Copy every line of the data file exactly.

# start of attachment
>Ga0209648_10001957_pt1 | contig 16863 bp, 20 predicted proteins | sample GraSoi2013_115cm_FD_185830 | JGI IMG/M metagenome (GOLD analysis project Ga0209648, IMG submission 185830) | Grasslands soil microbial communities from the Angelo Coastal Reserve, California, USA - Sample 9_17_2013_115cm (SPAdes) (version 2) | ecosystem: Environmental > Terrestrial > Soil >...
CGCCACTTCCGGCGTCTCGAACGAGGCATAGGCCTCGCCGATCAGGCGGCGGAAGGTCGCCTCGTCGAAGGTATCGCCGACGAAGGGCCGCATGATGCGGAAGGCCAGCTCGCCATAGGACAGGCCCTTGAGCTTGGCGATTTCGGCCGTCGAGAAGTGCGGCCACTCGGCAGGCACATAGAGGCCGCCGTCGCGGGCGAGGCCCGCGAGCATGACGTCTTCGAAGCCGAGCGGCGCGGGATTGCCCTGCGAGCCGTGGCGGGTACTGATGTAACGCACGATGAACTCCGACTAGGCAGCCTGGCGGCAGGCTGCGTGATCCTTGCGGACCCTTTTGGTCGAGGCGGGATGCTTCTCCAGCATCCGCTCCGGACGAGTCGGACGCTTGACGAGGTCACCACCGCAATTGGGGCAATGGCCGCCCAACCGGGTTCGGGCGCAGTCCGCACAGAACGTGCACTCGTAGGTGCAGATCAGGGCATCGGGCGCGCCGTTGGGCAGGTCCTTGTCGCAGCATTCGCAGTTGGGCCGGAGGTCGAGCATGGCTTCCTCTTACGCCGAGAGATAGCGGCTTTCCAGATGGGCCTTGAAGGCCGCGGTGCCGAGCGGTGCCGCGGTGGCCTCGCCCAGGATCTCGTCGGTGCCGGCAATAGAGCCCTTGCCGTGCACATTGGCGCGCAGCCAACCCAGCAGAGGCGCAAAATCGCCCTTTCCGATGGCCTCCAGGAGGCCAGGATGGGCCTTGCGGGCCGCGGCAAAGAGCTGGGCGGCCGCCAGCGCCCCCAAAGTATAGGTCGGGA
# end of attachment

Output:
>Ga0209648_10001957_pt1 | contig 16863 bp, 20 predicted proteins | sample GraSoi2013_115cm_FD_185830 | JGI IMG/M metagenome (GOLD analysis project Ga0209648, IMG submission 185830) | Grasslands soil microbial communities from the Angelo Coastal Reserve, California, USA - Sample 9_17_2013_115cm (SPAdes) (version 2) | ecosystem: Environmental > Terrestrial > Soil >...
CGCCACTTCCGGCGTCTCGAACGAGGCATAGGCCTCGCCGATCAGGCGGCGGAAGGTCGCCTCGTCGAAGGTATCGCCGACGAAGGGCCGCATGATGCGGAAGGCCAGCTCGCCATAGGACAGGCCCTTGAGCTTGGCGATTTCGGCCGTCGAGAAGTGCGGCCACTCGGCAGGCACATAGAGGCCGCCGTCGCGGGCGAGGCCCGCGAGCATGACGTCTTCGAAGCCGAGCGGCGCGGGATTGCCCTGCGAGCCGTGGCGGGTACTGATGTAACGCACGATGAACTCCGACTAGGCAGCCTGGCGGCAGGCTGCGTGATCCTTGCGGACCCTTTTGGTCGAGGCGGGATGCTTCTCCAGCATCCGCTCCGGACGAGTCGGACGCTTGACGAGGTCACCACCGCAATTGGGGCAATGGCCGCCCAACCGGGTTCGGGCGCAGTCCGCACAGAACGTGCACTCGTAGGTGCAGATCAGGGCATCGGGCGCGCCGTTGGGCAGGTCCTTGTCGCAGCATTCGCAGTTGGGCCGGAGGTCGAGCATGGCTTCCTCTTACGCCGAGAGATAGCGGCTTTCCAGATGGGCCTTGAAGGCCGCGGTGCCGAGCGGTGCCGCGGTGGCCTCGCCCAGGATCTCGTCGGTGCCGGCAATAGAGCCCTTGCCGTGCACATTGGCGCGCAGCCAACCCAGCAGAGGCGCAAAATCGCCCTTTCCGATGGCCTCCAGGAGGCCAGGATGGGCCTTGCGGGCCGCGGCAAAGAGCTGGGCGGCCGCCAGCGCCCCCAAAGTATAGGTCGGGA